The backstory of a Gnome cleric/wizard I played for a single session!
The Eldritch Knight represents my favorite archetype of a fantasy character: sword and sorcery. Here's how I build mine.
One of my favorite activities is creating characters. I love theory crafting, pouring through source material, and setting limits. While I've made many, many characters, one class I haven't touched is druid.
Syncthing is an incredible tool. In this post, I want to explore setting it up, and then some uses I've found for it.
The first of several one-shot adventures I ran for Pathfinder
The backstory of my proud cleric of Moradin, Jhoric Stonehammer.
A story I wrote about the consequences of the actions of Gabriella, a paladin in D&D5e
BTRFS is a file system, and includes built-in functionality for RAID. I decided to use it for the storage disks in my desktop. Here is how I set it up, using subvolumes, with snapshots and backups.
It has been a while. Here's an update, of sorts.
Knowledge withheld is only partial. Sharing knowledge, and experiencing it, fosters improvement!
In this letter, Seneca explores the concept of All Things in Moderation, but with a Stoic twist!
Letter 4 was the first letter I ever read. Seneca discusses death, life, and how to deal with both. I found it during a time of great anxiety and strife, yet even now I find it enlightening.
Letter 3 deals with friends, and I don't mean the number shown on Facebook. True Friendship, to Seneca, is a place of honor!
Letter 11 deals with accepting our faults, staring an unexpected quote from Epicurus.
The backstory for my first character in a new 5th Edition Dungeons and Dragons campaign. Meet Halvar, a brash young warrior looking for glory!
Seneca's second letter to Lucilius, On Discursiveness in Reading, covers the importance of focus. There's also a quote by Epicurus, which is apparently a feature of many of his letters to Lucilius.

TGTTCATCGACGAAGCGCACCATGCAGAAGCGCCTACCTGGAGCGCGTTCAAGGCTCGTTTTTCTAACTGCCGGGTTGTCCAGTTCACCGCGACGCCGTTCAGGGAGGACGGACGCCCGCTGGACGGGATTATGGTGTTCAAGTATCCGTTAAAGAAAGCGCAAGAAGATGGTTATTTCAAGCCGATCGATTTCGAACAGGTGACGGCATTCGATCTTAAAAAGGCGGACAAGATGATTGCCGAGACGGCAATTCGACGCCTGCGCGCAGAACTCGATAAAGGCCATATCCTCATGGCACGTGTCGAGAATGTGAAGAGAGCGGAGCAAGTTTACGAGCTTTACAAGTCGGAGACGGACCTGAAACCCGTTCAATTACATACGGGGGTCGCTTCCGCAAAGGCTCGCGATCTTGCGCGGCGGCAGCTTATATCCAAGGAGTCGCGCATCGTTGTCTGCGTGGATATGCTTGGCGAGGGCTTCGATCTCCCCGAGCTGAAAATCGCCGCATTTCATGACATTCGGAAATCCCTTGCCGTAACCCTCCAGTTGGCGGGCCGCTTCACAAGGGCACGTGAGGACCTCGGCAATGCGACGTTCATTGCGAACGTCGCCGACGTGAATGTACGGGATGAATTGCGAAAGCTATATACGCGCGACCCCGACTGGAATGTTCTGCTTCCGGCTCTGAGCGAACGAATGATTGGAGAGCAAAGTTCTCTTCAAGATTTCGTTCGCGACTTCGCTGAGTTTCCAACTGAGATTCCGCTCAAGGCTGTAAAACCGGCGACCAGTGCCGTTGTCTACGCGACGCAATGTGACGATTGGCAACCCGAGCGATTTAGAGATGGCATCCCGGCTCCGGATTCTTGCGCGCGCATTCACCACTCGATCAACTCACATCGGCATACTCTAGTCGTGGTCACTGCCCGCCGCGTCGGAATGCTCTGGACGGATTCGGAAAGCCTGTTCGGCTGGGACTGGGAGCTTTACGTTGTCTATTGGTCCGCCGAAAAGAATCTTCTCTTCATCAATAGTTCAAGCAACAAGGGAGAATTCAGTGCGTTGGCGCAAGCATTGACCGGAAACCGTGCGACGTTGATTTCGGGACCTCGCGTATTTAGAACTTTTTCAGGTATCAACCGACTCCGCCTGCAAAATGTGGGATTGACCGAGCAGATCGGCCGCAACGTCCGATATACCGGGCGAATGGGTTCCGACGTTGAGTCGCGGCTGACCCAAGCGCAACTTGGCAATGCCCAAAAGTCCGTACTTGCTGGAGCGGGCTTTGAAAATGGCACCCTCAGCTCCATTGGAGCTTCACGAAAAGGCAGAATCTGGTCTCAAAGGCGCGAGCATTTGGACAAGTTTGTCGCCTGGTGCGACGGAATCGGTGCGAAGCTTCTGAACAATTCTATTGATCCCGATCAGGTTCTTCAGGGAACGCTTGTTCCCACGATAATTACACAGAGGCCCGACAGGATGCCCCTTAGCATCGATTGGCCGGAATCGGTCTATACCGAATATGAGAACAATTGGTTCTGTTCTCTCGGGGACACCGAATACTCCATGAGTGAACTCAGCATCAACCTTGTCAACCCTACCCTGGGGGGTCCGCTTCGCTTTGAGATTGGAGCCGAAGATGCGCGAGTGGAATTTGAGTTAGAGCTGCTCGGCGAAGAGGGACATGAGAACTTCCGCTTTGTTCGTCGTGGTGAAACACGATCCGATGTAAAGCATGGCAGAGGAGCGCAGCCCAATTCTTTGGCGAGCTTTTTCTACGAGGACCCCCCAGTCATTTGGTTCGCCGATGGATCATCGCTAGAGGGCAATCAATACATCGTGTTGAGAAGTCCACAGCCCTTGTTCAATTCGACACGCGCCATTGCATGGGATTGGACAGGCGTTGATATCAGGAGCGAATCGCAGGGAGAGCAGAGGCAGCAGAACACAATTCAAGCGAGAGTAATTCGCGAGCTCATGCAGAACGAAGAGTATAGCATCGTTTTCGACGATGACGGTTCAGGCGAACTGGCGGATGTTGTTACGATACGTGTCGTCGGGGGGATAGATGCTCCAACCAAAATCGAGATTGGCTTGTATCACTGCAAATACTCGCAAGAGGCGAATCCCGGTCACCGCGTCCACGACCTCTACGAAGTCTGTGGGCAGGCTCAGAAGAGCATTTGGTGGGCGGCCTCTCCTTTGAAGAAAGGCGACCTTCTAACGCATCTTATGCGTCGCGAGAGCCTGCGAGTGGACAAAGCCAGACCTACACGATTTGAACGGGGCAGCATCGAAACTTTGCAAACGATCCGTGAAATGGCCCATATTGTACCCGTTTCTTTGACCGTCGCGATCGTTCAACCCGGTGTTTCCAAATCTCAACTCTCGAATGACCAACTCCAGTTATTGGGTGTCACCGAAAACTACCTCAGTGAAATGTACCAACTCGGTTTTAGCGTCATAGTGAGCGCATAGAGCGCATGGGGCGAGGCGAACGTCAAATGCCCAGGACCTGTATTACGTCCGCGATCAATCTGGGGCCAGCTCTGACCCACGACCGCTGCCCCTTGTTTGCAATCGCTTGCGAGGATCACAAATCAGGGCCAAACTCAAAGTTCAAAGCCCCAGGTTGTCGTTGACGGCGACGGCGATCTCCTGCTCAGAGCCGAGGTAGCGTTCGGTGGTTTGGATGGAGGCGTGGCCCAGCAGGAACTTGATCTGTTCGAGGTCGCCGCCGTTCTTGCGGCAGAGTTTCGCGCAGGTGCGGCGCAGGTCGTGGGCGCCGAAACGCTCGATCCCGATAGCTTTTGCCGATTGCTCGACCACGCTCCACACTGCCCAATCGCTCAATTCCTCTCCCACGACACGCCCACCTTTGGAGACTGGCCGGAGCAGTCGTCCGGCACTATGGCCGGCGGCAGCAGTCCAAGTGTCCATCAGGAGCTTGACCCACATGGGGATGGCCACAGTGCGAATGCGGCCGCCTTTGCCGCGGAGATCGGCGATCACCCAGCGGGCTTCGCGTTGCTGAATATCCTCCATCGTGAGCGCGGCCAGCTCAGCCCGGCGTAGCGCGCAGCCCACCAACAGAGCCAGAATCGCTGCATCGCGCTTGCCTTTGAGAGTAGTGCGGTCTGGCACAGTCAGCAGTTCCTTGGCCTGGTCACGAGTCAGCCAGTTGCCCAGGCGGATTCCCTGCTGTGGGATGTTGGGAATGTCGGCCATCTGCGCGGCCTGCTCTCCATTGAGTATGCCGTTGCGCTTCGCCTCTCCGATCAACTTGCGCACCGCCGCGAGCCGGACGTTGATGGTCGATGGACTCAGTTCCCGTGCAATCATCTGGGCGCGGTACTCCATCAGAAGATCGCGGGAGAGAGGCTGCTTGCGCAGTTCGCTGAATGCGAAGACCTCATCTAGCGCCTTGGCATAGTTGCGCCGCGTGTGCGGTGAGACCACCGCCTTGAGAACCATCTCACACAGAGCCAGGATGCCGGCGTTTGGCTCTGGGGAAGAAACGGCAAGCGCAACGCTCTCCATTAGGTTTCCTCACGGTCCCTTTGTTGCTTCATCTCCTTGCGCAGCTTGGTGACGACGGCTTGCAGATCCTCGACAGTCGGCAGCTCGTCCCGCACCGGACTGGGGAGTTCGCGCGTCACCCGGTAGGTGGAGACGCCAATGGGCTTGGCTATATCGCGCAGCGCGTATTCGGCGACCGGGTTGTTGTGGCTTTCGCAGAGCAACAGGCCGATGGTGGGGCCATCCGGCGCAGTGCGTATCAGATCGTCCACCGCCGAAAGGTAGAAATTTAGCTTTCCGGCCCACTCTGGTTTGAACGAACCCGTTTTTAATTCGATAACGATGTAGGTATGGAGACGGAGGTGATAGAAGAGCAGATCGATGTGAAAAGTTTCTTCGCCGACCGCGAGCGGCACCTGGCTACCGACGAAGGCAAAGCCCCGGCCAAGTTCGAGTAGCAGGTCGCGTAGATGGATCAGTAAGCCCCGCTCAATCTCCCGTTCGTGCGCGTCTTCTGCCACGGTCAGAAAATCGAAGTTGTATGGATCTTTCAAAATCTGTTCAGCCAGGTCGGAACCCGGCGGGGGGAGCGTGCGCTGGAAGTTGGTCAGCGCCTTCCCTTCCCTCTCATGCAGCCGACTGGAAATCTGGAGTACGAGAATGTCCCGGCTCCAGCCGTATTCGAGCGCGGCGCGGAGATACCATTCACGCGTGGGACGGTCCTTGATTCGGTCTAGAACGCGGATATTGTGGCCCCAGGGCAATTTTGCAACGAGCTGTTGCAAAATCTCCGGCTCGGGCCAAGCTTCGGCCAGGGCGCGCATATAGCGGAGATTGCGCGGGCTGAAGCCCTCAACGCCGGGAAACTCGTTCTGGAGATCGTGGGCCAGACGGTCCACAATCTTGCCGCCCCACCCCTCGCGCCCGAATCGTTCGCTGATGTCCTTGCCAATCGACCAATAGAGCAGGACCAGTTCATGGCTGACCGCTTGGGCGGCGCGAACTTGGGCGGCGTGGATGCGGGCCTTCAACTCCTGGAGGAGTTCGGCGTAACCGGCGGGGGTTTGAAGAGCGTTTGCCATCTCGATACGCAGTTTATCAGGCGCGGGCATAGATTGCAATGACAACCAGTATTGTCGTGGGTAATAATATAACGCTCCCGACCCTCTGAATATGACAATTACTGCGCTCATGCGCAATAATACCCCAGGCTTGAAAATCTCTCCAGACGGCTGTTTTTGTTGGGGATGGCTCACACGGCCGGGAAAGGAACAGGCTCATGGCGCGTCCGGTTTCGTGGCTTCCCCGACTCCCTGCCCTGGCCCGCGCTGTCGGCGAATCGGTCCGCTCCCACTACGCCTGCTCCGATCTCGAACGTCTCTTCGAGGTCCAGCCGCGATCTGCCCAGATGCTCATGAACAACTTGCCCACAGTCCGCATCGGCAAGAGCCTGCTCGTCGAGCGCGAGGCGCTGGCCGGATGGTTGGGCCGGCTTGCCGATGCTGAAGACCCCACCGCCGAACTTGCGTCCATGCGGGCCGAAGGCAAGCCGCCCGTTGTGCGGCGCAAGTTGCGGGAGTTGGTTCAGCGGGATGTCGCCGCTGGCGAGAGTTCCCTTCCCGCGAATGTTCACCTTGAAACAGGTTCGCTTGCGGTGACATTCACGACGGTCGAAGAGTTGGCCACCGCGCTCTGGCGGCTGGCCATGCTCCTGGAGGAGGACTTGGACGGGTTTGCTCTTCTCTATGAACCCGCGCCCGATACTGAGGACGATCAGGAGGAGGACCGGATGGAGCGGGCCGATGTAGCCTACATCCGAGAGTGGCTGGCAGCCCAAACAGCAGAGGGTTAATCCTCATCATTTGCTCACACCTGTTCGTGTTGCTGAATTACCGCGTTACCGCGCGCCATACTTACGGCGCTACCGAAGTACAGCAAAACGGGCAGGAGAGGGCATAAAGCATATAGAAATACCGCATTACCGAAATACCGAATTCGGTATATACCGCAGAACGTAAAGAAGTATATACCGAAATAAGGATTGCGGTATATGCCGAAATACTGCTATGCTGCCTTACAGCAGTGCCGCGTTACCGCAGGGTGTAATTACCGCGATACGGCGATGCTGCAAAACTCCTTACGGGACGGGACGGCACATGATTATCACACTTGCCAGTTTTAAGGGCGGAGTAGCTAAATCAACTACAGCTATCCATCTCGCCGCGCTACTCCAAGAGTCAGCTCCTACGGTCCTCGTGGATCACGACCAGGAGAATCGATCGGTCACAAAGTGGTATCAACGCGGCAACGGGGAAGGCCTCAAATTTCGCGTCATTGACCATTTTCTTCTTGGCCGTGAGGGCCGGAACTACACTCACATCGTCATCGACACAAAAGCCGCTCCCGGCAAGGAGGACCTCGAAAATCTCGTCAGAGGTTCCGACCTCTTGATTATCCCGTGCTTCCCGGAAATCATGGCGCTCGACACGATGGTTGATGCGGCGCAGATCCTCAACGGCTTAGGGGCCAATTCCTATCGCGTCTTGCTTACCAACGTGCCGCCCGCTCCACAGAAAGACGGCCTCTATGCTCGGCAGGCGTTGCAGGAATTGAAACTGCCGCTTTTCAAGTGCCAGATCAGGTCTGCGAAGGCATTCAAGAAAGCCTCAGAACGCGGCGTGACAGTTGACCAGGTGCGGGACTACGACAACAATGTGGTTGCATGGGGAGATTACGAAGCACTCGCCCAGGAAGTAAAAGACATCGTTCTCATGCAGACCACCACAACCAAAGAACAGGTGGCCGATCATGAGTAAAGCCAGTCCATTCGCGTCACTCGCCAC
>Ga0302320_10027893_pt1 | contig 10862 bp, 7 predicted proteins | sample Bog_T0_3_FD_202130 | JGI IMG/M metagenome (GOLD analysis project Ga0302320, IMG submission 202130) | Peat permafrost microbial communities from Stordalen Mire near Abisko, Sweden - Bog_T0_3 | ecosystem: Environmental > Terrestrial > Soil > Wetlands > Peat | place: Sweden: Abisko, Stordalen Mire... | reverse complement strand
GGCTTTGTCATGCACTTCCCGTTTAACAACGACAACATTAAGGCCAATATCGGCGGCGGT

Seneca's Moral Letters to Lucilius are regarded as one of the most prominent Stoic writings available. My friend Rob and I like to discuss them during a weekly meeting, and I'd like to record my response and thoughts as well. Here's letter 1, On Time
My friend Rob and I have recently been disucssing Seneca's Moral Letters to Lucilius. As a companion to those discussions, I'm documenting my responses to each letter.
Here's the character backstory for one of my older characters from a game long since forgotten: Azulien Blackblade. Enjoy!
I'm on vacation this week, which is pretty grand. Thus far I've accomplished one of the 4 rather meager goals I set for myself, played plenty of games, caught up on some reading and videos and feeds, and slept in far later than I should have.
Sherman J. Clark wrote a fantastic article on the Stoicism Today blog in December which really spoke to me. It approached some of the questions and problems I've had with Stoicism in an elegant and enlightening way, which has led to my significantly greater understanding of Stoicism.
TLS, more often referred to as SSL, is the means by which a secure connection is established over a computer network. Part 1 examines how to establish a secure connection using TLS. This article examines further the techniques and technology that makes TLS secure. Specifically, a brief examination of certificates, cipher suites, and public-key authentication.
A good friend's father died. What can I learn from this?
TLS, more often referred to as SSL, is a means by which a secure connection is established over a computer network. In this introductionary post, I layout the steps to establishing a secure connection.
I consider myself a very philosophical person. That doesn't mean I'm any good at philosophy, I just tend to think a lot about ethics, morality, and happiness. Recently I've been thinking more about my worldview, what I value as important, and how I achieve happiness in my daily life. I wanted to jot down what I feel is a brief examination of my basic tenants; the basic Philosophy of Bill.
It has come time to bid Windows farewell. Once upon a time Windows was the only digital world I knew. It began when I was young, during the venerable 3.1 era. I remember booting up our family computer into DOS, and before starting Windows I could start Doom 2 or Keen's Dream, or any number of other games. That was my first interaction with a command line. My, my, how times have changed.
Once upon a time, I traveled to Ireland. It was quite the experience. Me, my 3 friends Suf, Chris and Cary, Scion, shenanigans, Guiness, whiskey, and Thunderstruck.